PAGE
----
What does a car mean to you? What do you use it for? Is it purely transportation? Is it ego boost? Do you buy based on safety ratings and comfort for your big family? How much life fulfillment do you get by getting into your fancy car? Do you lease? How much research did you even conduct when determining to buy or lease, new or used? Finance or cash?

I examine spending habits for a living and have noticed that car spending is getting out of control.  It seems like every car I see on the road is a $50,000+ car and according to the statistics, only 2-3% of Americans should truly drive this price point car.

I typically do not tell people how to spend their money, but a common theme after having honest conversations with prospects and clients is that they realize their car does not provide the level of life value to justify the expense.  I believe we are all after the same thing, to be happy, and live a rich life.  This idea of living richly is more than just accumulating money.  It is doing the things that truly make us happy and spending our resources on the things that reflect our personal values.

Chew on some facts from LendingTree.

The outstanding auto loan debt held by Americans was more than $1.16 trillion in Q1 2019.

Average monthly payments are rising, too:

  • $554 for new vehicles, up 5.6% year over year
  • $391 for used vehicles, up 4.9%
  • $457 for a new vehicle lease, up 4.6%
  • The average auto loan term is 69 months for new cars and 65 for used

People are financing their cars for more than 6 years! By the time the car is paid off, it is 6 years old and what do you think they do? They go get a new one and start this debt cycle all over again.  What a rat race.

What blows my mind is that the AVERAGE payment for a new vehicle is $554.  So, if there is a family that buys two new cars and buys an AVERAGE priced car ($37,185) with an AVERAGE sized loan ($32,187) they are spending $1108 on their cars.  Let that sink in. This means some of you are spending MORE than this.  I personally see it in my own geography.

According to Business Insider, there are 25 great places that you can live where an average home cost less than $250,000.  This means that with a $50,000 down payment, your home MORTGAGE will cost roughly the same as your cars.  Okay, I am stretching, I know we all do not want to live in Ok City or Tampa, but seriously I hope you get my point.

There is a more efficient way of accomplishing your life goals.  If you come to the realization that your car is solely transportation, and that you should not waste more than necessary of your hard-earned dollars, follow me here.

Carvana allows you to search based on financing by monthly payment.  For less than $260 per month and $5000 down, you can buy 3-year-old cars, Chevy Traverse, Kia Sorento, Ford Explorer, Nissan Pathfinder, Nissan Altima, Hyundai Sonata, Volkswagen Passat or Jetta.  The list goes on.  New and used cars need tires and need maintenance so we are going to hold those costs steady.   See this exact search here if you are in the market for a car and agree with these beliefs.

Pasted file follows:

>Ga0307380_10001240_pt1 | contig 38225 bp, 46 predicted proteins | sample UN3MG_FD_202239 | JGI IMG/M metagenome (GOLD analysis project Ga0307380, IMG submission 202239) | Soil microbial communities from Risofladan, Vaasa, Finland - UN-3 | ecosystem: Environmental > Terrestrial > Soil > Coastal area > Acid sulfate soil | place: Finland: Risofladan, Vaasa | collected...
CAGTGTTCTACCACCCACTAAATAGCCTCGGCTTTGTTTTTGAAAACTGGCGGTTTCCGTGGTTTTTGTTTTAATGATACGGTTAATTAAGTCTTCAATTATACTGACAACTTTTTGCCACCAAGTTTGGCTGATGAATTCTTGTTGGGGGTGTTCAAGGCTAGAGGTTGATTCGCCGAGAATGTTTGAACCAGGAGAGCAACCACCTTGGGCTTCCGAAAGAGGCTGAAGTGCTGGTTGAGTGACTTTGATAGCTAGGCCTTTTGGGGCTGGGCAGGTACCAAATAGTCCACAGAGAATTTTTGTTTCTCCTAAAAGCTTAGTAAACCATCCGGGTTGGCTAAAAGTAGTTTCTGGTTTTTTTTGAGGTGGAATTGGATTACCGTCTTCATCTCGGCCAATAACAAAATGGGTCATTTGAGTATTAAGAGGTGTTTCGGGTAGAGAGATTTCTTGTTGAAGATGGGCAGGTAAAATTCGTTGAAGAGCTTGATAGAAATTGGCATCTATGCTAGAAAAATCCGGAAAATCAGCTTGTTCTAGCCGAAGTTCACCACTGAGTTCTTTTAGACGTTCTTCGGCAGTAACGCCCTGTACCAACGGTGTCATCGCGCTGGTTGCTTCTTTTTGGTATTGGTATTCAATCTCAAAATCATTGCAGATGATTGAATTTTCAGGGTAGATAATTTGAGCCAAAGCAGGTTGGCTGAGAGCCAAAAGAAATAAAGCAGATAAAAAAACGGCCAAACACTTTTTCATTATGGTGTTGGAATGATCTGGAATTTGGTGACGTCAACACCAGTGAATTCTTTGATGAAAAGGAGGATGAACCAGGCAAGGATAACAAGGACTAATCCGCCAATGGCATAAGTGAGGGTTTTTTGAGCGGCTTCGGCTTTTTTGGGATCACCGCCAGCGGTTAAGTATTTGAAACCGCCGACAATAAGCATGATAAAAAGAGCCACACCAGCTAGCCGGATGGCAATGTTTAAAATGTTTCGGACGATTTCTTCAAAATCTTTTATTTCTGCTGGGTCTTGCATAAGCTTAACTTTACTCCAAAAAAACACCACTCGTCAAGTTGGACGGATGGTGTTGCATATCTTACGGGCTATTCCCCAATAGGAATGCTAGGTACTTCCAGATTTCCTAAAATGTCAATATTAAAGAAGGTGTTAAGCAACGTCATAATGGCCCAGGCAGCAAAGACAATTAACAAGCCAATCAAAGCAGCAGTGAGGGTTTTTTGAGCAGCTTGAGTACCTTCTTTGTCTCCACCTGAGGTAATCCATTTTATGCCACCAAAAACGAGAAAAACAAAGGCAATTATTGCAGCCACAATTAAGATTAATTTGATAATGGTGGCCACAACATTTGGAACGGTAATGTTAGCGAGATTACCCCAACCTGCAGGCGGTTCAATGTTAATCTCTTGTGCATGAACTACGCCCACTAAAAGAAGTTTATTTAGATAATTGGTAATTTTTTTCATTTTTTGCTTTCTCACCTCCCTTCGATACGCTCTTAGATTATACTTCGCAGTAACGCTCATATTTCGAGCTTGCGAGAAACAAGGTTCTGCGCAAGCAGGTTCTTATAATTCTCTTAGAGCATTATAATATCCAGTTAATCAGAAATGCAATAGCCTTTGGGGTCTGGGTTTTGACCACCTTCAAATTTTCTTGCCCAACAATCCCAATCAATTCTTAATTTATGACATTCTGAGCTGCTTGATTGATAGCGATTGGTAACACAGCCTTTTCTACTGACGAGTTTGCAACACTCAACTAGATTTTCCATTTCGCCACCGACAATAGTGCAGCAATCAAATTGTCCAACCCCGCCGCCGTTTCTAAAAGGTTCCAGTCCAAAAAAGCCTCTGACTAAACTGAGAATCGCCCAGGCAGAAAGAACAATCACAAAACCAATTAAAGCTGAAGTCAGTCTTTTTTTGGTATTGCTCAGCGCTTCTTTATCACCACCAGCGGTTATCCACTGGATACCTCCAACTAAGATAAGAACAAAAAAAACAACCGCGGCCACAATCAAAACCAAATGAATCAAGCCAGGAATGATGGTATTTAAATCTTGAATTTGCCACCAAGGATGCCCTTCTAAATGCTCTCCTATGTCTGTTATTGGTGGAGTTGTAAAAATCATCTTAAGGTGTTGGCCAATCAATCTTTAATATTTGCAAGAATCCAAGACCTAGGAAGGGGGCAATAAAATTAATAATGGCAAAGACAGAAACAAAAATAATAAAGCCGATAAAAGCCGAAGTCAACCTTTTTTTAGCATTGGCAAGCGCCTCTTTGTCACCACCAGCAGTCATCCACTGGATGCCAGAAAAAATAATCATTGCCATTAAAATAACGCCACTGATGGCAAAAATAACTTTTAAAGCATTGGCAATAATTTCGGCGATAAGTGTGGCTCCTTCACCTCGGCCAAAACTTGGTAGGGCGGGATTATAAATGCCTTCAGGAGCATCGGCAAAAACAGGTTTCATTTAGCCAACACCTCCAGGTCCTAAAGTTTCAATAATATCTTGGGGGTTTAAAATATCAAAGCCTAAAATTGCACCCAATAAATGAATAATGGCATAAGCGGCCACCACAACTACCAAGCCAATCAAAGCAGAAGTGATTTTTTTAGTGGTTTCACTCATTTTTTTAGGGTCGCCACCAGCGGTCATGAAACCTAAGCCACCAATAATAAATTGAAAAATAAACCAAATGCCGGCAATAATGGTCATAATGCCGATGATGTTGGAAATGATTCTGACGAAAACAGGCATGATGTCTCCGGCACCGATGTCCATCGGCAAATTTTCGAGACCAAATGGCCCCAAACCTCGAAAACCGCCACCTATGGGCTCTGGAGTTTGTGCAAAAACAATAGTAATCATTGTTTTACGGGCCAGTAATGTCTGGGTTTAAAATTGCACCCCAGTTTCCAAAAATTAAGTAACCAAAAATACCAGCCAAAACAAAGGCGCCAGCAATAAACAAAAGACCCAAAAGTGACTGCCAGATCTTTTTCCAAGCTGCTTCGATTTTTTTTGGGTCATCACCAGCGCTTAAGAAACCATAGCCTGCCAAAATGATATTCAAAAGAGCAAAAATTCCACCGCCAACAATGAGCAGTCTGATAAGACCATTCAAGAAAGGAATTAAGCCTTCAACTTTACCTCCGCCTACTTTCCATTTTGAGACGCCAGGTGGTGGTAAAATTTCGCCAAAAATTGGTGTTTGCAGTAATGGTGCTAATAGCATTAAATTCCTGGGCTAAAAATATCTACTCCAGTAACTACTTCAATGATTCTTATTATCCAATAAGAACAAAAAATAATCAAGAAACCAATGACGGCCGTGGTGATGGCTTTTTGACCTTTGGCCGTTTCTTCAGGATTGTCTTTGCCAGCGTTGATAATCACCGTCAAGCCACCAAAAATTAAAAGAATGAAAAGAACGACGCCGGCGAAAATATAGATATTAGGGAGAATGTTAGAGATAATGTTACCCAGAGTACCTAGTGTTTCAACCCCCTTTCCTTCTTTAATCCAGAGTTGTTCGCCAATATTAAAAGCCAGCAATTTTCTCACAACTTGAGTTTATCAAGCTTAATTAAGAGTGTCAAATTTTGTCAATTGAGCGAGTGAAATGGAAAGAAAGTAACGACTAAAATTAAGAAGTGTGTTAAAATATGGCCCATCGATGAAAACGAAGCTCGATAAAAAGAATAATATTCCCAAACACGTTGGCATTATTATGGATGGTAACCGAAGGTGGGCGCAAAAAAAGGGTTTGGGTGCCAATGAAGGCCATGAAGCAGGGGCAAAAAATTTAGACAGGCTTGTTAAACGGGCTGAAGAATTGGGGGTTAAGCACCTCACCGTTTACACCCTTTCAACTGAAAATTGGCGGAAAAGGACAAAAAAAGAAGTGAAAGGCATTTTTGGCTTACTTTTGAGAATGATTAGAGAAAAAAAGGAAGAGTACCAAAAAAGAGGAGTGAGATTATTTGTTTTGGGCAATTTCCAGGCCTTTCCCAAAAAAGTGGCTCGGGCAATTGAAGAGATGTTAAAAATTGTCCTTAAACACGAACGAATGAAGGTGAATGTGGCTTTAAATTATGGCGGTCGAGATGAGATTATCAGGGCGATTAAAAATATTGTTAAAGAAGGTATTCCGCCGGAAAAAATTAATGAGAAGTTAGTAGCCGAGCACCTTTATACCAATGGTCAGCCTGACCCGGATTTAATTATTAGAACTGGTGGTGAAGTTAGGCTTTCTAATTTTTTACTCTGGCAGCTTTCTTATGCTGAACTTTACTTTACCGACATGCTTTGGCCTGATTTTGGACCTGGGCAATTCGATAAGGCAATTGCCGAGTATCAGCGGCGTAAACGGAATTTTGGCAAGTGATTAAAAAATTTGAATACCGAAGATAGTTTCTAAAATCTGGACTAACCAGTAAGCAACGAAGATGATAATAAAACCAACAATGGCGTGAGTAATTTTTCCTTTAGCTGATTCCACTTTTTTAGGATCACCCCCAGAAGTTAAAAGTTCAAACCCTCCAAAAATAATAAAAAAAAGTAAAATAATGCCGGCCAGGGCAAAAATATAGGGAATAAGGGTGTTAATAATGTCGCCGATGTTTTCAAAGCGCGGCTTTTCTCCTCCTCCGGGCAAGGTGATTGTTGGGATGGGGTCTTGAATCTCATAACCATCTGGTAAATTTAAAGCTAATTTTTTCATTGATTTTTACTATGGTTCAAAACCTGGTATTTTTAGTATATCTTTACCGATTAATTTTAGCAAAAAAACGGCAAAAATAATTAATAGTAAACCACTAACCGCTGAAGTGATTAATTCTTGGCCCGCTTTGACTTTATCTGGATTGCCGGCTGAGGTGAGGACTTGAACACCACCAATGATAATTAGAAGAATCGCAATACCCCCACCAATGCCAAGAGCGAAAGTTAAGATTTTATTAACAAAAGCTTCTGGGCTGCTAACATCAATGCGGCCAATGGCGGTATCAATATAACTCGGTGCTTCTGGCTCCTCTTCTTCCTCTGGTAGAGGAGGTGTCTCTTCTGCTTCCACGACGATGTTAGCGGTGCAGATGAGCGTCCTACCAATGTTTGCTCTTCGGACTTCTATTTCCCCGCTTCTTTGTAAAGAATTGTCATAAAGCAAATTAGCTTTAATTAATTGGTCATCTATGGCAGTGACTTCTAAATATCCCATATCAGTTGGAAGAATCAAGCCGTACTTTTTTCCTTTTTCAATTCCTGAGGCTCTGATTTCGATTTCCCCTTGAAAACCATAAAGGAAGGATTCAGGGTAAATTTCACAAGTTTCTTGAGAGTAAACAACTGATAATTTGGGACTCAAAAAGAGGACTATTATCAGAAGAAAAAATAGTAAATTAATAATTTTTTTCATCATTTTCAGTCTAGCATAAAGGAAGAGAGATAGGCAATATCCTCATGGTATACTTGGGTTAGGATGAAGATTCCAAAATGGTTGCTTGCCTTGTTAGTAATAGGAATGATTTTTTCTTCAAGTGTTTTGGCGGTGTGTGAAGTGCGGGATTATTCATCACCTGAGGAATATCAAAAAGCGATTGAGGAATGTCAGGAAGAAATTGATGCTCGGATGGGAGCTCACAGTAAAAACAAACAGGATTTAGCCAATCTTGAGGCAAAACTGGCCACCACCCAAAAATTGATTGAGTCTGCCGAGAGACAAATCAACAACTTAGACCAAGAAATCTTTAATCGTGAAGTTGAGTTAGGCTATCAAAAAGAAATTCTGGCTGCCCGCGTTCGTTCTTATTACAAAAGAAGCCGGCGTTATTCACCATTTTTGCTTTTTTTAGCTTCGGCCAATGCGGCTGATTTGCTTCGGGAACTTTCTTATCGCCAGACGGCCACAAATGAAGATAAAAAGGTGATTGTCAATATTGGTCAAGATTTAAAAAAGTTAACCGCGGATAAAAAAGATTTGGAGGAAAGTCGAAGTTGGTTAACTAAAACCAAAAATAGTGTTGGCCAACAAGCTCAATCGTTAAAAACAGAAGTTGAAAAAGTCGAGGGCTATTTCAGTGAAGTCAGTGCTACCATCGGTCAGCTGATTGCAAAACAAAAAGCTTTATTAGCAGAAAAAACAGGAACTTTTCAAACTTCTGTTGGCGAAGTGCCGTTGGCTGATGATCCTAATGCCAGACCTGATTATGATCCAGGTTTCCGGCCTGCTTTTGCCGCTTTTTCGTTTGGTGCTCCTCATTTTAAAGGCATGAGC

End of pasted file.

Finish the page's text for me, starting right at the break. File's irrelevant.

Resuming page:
To put these payments into perspective – If you make $200,000 per year as a household, after a 28% Fed/State Tax return you are netting $12,000/month.  If $1108 is going to your cars, that means you are spending 9.2% of your after-tax dollars on vehicles.

Here is my quick example of the new cars compared to the humble car that is just transportation and adds no life fulfillment value.  These exercises are purely cash flow-based and do not take the terminal value of the car into consideration.  The only importance is what you put out every month as an expense and an opportunity cost.

$1108 per month or $520 per month for two cars with annual and cumulative differences.  HUGE.

At an 8% return, compounded annually, keeping things simple, the difference is $62,959 just in these 7 years.  Here is what this looks like if like most Americans, you traded your tired car in and got a new one and started over.  After 14 years, $170,860 that you could have re-allocated to college savings and investments that could have financed future family vacations, educations, meals, entertainment, charitable giving or home renovations.  OR you could have just spent it in those 7 years on things that mattered more to you if you already have your savings covered.

This last example shows that you continued this vicious cycle for the 3rd time, or 21 years of new car ownership for 7 years at a time.

The goal here is to help you understand that your spending should match your values.  If you value luxury and getting into a beautiful car motivates you and helps you stay positive about your job so that you can go earn extra income, then consider that.  If you value freedom and family, but your ego keeps shining through to your car purchases, then be honest with yourself.

These are conversations that you should be having with your financial life manager.  If you use Betterment or Wealthfront, I am sure there is a 1-800 number dying to talk about your car goals with you.  If you like humans, and you value conversations like this and understand opportunity cost, we have people waiting to speak with you.

Follow @lifemanaged_ for more insight.

 

*Athanassios Panagiotakopoulos is an Investment Advisor Representative with Dynamic Wealth Advisors dba Life Managed. All investment advisory services are offered through Dynamic Wealth Advisors.

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